When the PGA Tour first broached the subject to Farmers Insurance Open tournament director Marty Gorsich, he admits it sounded a bit like drawing the short straw. In 2022, the Farmers is slated at Torrey Pines in San Diego the same week as the NFL conference championship games. For decades, the former Bob Hope Classic (now the American Express tournament) has dutifully occupied the slot that makes drawing spectators and TV viewers challenging.
With the NFL creating a 17-game regular-season schedule beginning this season, that pushed the juxtaposition of tour events back a week, thus putting the Farmers up against the NFL. That was a concern for the tour, CBS and Gorsich, considering Torrey Pines is the first event of the new year broadcast by one of the major networks.
With some creative thinking, however, the more the entities dived into the idea, the better they felt, and Gorsich has gone from concerned to brightly optimistic. “I’m bullish on it,” he says of a move that will produce several precedents.
As announced by the tour overnight, the ’22 Farmers Open will begin on a Wednesday, January 26, and conclude that Saturday. And in another positive development, the Advocates Pro Golf Association (APGA), a tour affording pro competition opportunities for minorities, will hold a two-day, 36-hole tournament at Torrey Pines that week. The Saturday round will be played on the North course, while Sunday’s conclusion will be on the South course and televised by Golf Channel. It will be the biggest exposure ever for the APGA.
“I would say it’s been a great collaboration,” Gorsich said. “There have been multiple calls from all levels of the tour and CBS. We’ve never had this many groups coming together, rowing in the same direction.”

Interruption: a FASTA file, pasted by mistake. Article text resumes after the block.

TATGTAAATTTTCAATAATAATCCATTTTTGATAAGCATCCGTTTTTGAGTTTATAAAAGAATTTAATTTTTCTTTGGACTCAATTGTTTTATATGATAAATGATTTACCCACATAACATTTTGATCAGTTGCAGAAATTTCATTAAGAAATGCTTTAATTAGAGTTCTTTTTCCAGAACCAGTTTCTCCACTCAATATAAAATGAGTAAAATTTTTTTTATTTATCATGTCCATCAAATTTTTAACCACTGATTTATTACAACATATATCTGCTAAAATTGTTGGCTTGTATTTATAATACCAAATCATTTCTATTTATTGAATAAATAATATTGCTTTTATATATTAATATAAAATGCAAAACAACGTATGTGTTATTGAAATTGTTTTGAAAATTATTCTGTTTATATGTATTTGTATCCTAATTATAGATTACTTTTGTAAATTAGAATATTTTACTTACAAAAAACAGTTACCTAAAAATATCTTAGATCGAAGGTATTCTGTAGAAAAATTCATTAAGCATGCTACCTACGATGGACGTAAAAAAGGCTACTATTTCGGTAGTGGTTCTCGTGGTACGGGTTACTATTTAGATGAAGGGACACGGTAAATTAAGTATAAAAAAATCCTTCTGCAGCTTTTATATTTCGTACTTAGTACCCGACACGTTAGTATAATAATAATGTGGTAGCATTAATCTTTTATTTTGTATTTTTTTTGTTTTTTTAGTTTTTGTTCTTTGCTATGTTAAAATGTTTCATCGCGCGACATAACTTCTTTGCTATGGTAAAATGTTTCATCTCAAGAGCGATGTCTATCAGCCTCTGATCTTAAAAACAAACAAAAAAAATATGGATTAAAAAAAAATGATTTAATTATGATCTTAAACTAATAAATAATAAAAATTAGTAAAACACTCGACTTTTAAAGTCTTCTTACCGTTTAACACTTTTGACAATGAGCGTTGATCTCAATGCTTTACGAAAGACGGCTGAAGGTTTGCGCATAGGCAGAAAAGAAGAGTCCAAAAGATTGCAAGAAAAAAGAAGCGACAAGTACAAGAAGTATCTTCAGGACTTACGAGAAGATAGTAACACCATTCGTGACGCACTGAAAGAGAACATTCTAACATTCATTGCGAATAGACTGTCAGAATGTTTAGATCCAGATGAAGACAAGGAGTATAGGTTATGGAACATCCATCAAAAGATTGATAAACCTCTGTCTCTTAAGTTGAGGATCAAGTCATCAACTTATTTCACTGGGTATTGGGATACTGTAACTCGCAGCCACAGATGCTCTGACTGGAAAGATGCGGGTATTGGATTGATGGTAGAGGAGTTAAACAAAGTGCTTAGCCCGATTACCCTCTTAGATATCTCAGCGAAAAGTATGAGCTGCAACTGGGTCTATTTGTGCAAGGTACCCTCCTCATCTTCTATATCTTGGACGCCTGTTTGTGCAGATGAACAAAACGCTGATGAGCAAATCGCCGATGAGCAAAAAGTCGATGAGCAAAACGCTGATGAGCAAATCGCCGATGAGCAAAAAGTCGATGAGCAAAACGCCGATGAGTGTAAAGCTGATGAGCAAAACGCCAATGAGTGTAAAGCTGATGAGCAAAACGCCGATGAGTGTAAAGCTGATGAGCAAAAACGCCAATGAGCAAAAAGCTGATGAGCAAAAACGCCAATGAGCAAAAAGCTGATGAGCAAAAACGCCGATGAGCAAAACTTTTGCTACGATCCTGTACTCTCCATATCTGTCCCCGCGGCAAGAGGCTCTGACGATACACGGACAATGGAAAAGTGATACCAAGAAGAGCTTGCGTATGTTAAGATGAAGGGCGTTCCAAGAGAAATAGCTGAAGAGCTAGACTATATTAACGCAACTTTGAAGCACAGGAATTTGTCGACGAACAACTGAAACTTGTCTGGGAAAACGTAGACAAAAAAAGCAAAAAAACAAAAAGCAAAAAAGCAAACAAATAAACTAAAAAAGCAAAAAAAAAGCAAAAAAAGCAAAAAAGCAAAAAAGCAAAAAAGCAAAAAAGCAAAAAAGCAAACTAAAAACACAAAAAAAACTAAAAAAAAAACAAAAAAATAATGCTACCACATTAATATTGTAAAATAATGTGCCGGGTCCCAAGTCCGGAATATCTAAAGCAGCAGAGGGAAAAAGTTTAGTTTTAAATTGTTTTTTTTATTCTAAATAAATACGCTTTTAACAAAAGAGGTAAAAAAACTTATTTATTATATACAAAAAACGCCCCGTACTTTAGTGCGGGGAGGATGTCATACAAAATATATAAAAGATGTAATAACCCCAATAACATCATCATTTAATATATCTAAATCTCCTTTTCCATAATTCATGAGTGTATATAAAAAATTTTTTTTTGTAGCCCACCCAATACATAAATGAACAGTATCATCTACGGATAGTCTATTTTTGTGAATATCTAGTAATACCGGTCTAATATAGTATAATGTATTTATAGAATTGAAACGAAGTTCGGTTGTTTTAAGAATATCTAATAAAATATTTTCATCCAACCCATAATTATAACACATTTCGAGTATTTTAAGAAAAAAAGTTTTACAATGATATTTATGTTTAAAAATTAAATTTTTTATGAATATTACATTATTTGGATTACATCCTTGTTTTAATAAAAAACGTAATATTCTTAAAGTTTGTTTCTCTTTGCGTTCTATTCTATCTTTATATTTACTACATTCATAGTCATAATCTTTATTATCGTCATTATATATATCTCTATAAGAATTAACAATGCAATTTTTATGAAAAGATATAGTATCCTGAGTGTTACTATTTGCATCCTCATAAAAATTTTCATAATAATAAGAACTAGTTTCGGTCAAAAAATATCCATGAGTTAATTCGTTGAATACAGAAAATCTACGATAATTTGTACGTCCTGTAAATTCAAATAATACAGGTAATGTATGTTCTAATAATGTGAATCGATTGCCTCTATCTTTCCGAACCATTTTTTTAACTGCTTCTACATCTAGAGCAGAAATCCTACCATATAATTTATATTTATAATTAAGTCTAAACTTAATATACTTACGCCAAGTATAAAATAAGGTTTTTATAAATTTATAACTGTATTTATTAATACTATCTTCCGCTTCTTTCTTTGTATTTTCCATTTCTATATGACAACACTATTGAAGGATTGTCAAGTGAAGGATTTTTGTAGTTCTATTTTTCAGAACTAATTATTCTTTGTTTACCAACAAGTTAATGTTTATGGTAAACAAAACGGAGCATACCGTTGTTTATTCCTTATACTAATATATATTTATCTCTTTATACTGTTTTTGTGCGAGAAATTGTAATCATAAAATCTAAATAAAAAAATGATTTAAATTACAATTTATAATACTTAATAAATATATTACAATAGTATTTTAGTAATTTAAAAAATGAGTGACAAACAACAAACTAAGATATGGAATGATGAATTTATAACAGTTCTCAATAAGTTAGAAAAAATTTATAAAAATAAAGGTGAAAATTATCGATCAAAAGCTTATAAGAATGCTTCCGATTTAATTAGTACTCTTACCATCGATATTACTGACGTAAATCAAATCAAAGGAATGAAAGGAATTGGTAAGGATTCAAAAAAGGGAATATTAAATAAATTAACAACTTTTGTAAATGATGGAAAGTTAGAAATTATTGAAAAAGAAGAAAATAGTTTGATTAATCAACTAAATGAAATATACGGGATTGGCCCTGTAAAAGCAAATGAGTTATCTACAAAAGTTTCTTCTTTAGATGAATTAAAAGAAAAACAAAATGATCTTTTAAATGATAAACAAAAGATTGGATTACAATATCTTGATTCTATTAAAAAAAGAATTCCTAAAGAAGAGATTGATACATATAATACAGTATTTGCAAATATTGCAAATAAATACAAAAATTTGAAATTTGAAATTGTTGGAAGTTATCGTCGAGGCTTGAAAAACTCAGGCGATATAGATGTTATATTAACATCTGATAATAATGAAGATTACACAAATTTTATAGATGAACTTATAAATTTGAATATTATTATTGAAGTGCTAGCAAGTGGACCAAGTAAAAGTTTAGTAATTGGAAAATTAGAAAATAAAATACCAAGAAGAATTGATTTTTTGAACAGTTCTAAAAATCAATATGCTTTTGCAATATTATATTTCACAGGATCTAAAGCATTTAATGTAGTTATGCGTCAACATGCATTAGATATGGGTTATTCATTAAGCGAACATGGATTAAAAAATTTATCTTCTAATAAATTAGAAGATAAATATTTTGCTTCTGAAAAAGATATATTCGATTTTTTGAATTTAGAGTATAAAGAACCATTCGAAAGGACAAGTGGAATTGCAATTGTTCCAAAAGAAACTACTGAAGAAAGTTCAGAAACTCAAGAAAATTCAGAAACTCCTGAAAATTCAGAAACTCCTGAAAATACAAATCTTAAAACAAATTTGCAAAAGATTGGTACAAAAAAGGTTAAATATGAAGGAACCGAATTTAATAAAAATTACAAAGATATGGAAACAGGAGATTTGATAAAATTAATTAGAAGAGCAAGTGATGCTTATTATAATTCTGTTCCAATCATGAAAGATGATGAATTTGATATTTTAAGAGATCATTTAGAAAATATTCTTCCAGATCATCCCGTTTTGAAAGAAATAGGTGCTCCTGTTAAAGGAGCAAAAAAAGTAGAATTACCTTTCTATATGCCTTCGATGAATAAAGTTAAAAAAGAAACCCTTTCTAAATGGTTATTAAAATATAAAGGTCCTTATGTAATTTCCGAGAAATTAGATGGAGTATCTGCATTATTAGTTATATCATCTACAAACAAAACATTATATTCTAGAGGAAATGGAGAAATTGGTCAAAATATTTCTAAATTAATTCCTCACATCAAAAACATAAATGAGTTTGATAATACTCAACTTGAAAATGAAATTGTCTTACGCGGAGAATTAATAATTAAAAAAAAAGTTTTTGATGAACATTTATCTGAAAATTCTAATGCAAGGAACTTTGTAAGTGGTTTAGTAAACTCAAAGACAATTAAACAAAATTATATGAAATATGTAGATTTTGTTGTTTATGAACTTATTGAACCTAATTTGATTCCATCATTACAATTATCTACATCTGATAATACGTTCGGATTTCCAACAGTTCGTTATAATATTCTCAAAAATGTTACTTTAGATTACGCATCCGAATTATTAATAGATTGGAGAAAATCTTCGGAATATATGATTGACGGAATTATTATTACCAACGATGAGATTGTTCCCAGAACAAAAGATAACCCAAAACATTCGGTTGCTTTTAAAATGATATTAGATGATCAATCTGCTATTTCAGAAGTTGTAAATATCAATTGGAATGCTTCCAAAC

According to Gorsich, the tour likes the idea because it’s unique and solves the issue of going head-to-head against the NFL. CBS favours it because it can promote the Farmers extensively in the weeks before, and the event works as a natural lead-in to Sunday’s football. CBS also plans to show the tournament on Friday and Saturday up to 8pm on the east coast of America. Gorsich hopes the players like it because they get a rare working Sunday off, maybe to watch the games or travel.
And though there won’t be pro-ams on Monday and Tuesday at Torrey – a significant revenue producer for the event – Gorsich will have dozens of tour players at his disposal for other pre-tournament appearances. “It could be for wine tasting,” he said, “or maybe a cornhole tournament.”
Gorsich says the PGA Tour is working closely with Farmers and the event to enhance the financial outcome as much as possible. He said the Sunday losses might not be as great as they seem, because Friday and Saturday do better with the crowd size and food-and-beverage sales.
There is another possible reward: if play was pushed to an extra day, as it has been a couple of times in recent years because of weather and playoffs, that bonus day would be Sunday.
If all goes well, Gorsich said the Century Club of San Diego and the tour would probably look at extending the Wednesday through Saturday schedule beyond ’22.
Meantime, Torrey Pines’ North course, which is part of the Farmers’ play for the first two days, continues to heal from the temporary roads and structures built for the 2021 US Open. Gorsich said there was initial concern about the course bouncing back in six months to host a tour event. The North opened back up to the public in early September, and Gorsich said, “Rich McIntosh [Torrey Pines’ superintendent] feels like things are back in a good spot. He’s still got plenty of time.”
Patrick Reed is the reigning Farmers Insurance Open champion after his five-shot win in January. World No.1 Jon Rahm won the US Open at Torrey Pines in June.